1. Oxfam - USD 200,000 - Oxfam is a key player in the field of emergency relief with the ability to quickly deploy a massive emergency response. Oxfam was already involved in the Philippines with development programs in the field of water and sanitation, as well as agriculture. Last Sunday, a team of experts arrived to assess the water, public health and sanitation conditions. Emergency response started concretely on Tuesday with an Oxfam team of local, regional and UK professionals focusing on the north of Cebu, one of the worst hit provinces. On Wednesday, they started to distribute “emergency hygiene kits”. Oxfam’s area of specialization is WASH (Water, Sanitation and Hygiene) services. Their short term plan will include working with local organizations to provide clean water, shelter and sanitation; providing tents and plastic sheeting, to give people basic protection; distributing household water filters, which can clean dirty flood water; installing “pop-up” toilets, which are quick and easy to erect; and distributing food or cash when food is available locally. They plan to reach half a million people with emergency assistance.
2. Save the Children – USD 150,000 – Save the Children has worked in the Philippines since 1981 and has extensive experience in humanitarian response to the country’s frequent disasters. They have lent their support in the aftermath of three other Typhoons in the Philippines in the past three years. They have 100 national Filipino staff dedicated to the response effort and 26 international humanitarian response experts in logistics, child protection, emergency education, health and nutrition and water and sanitation. Save the Children’s immediate goal is to reach 500,000 children and adults by providing shelter materials, family essentials (candles, blankets, sleeping mats, etc.), hygiene kits, newborn care kits, mobile health clinics, child protection spaces and its long-term goal is to restore children’s access to education (temporary classrooms), restore children and women’s access to health and nutrition programs, food security programs, livelihood programs (enable poor families to restore lost income) and scale up disaster risk reduction activities.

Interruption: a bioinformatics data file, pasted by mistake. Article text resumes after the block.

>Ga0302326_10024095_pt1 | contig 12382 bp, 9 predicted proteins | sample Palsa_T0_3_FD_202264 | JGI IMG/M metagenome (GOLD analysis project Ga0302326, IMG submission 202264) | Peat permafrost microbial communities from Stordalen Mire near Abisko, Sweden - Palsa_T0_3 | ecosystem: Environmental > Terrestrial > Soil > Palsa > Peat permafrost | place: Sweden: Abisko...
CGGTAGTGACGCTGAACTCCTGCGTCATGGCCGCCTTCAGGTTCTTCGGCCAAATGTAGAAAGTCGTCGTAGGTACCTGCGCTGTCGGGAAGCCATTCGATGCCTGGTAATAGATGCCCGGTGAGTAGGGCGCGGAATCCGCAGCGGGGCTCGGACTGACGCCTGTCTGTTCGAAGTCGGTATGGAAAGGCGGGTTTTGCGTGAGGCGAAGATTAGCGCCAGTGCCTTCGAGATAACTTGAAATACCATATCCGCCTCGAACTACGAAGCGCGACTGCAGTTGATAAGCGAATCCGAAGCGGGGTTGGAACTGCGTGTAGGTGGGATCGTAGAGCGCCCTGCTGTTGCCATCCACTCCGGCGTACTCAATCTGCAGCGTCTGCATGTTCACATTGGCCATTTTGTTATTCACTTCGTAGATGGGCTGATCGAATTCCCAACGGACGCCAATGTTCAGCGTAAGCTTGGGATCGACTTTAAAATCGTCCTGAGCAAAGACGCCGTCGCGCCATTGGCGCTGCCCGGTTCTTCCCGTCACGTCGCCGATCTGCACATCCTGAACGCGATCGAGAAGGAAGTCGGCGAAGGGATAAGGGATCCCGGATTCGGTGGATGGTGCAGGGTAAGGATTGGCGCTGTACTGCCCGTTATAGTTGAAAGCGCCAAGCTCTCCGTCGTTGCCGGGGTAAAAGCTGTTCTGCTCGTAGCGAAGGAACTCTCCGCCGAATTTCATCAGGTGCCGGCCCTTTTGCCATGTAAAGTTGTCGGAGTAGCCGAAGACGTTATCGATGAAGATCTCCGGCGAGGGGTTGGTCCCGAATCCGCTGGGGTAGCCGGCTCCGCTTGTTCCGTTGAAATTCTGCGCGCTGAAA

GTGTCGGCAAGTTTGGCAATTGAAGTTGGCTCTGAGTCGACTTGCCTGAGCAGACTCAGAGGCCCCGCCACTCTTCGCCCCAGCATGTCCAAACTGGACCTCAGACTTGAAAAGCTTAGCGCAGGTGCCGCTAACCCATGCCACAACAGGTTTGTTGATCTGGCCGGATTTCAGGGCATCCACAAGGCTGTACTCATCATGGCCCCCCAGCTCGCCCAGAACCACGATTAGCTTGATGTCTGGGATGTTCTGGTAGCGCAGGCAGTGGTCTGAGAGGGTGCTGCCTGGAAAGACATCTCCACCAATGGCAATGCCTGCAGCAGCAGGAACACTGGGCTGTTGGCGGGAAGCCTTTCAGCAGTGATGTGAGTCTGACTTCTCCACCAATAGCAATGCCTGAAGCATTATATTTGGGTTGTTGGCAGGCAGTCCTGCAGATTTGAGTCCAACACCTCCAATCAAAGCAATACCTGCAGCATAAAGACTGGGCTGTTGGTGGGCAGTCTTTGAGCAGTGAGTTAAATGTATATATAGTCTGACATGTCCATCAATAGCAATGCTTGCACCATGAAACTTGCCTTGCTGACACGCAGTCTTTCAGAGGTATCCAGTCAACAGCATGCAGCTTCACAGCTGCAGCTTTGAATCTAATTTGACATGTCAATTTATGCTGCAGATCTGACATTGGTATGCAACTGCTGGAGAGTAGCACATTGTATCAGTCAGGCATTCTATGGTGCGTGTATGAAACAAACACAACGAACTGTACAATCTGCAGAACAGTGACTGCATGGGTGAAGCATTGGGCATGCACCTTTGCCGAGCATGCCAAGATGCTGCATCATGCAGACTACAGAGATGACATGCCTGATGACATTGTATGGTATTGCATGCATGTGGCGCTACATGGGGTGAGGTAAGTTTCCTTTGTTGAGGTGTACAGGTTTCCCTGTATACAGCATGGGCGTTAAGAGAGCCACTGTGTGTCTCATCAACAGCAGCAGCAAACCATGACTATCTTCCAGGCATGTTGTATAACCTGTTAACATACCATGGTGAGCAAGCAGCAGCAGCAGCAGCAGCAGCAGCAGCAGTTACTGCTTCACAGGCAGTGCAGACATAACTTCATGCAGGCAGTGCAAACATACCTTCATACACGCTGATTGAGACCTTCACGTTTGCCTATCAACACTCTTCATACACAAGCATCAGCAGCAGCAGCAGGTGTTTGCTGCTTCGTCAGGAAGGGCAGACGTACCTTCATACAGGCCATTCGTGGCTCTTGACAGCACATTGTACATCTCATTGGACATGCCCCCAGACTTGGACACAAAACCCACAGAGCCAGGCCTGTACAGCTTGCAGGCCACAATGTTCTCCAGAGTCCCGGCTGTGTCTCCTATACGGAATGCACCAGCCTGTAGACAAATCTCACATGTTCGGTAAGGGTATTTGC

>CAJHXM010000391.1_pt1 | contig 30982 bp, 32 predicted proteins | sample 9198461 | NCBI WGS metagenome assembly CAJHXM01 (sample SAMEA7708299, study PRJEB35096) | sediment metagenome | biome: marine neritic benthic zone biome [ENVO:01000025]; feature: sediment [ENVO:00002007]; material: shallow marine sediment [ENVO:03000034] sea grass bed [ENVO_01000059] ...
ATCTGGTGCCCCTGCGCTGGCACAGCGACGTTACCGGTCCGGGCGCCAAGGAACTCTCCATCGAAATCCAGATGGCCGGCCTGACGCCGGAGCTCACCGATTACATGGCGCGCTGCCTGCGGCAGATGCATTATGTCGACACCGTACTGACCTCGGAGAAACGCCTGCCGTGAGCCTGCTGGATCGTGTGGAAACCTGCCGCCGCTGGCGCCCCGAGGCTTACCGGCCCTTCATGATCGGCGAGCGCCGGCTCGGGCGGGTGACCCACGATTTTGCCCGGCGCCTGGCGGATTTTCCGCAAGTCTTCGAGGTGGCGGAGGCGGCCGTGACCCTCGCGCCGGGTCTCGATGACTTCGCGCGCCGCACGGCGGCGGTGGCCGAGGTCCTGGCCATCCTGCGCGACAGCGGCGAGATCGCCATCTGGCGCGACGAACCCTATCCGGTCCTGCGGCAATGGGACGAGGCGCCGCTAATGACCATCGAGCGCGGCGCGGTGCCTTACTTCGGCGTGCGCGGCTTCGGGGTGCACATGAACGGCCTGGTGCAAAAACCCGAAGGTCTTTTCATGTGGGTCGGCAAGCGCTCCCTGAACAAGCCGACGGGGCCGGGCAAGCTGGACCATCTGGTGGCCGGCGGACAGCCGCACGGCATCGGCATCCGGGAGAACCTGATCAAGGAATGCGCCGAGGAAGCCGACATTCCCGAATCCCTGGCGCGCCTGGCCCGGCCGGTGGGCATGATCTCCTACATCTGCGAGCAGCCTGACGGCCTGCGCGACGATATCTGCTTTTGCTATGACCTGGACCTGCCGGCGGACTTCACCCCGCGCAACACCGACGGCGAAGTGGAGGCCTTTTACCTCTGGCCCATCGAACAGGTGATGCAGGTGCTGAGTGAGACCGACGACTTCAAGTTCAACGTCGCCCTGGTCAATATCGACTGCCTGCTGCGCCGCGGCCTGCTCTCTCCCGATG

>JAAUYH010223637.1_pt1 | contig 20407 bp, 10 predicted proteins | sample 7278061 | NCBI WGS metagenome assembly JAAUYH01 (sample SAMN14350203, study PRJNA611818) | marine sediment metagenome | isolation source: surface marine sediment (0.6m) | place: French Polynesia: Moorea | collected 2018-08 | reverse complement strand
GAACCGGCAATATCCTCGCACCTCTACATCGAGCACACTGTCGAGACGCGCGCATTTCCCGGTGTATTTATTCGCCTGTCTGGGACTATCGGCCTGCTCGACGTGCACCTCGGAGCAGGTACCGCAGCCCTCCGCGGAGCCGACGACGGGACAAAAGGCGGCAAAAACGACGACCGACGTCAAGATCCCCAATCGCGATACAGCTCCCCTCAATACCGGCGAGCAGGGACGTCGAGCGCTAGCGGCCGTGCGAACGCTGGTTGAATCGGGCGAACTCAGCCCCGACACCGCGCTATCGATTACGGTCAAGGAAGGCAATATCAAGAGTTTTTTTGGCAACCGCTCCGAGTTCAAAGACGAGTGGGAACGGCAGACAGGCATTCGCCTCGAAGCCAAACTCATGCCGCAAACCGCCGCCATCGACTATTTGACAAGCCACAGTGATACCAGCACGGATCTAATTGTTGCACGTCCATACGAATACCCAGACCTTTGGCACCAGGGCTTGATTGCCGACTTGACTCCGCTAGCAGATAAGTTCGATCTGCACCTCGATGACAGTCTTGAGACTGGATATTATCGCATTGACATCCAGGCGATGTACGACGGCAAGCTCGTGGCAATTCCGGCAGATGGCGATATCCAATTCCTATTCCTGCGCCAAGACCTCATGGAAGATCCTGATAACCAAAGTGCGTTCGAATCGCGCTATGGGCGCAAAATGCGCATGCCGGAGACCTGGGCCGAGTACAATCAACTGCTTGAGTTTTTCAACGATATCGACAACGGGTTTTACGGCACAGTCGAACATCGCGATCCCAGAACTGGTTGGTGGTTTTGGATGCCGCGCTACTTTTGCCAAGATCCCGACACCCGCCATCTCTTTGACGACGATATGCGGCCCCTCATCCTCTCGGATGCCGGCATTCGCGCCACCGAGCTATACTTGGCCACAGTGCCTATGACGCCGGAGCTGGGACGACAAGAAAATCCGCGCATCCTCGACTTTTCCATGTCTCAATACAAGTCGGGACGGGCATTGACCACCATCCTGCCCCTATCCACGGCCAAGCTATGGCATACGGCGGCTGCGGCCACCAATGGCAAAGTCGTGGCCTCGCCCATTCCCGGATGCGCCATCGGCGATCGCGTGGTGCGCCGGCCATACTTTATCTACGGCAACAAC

3. Doctors Without Borders – USD 150,000 – Doctors Without Borders has reached outlying regions of the Philippine archipelago, including some not reached yet by others, by planes, helicopters, ferries, boats, and cars. They have over 140 staff–doctors, nurses, surgeons, logisticians, psychologists and water and sanitation experts–on the ground, treating people through the mobile clinics they have set up and by supporting what is left of local hospitals. Doctors Without Borders has sent hundreds of tons of medical and relief items (10 cargo planes), including medical kits for treating the wounded, equipment for medical consultations, tetanus vaccines and other drugs, relief items such as tents and hygiene kits, water and sanitation equipment, and an inflatable hospital. It is also providing medical treatment to reduce complications and infections. Life-saving surgeries (for major wounds and fractures) are already being performed, as is treatment for those with pneumonia and diarrhea. Management of dead bodies is also a public health issue. Doctors Without Borders is also preparing for the second wave of the disaster, where the medical response will be critical: the spread of disease (such as tetanus, leptospirosis, malaria, and dengue) given the unsanitary floodwater conditions and the mosquito populations thriving with the heavy rains.
“Typhoon Haiyan has left a catastrophic mark on its path. The first days after a natural disaster of such magnitude are very critical but also very challenging, logistically, in efforts to reach and help people,” said Andreas Dracopoulos, Co-President of the Stavros Niarchos Foundation. “As a Board, and by means of our previous experiences with emergency relief efforts worldwide, we understand how important it is to act and to act fast. We are very pleased that we have the opportunity to work with three excellent organizations – all of them partners of the Foundation through previous collaborations – to provide immediate assistance to the people at the Leyte and Samar provinces in the Philippines, at a time of great need.”
The Stavros Niarchos Foundation typically announces grants twice a year, but has historically provided support in extraordinary circumstances, including grants for relief efforts in Greece, New York City, Myanmar, Japan, China, Haiti, Chile, and the Horn of Africa.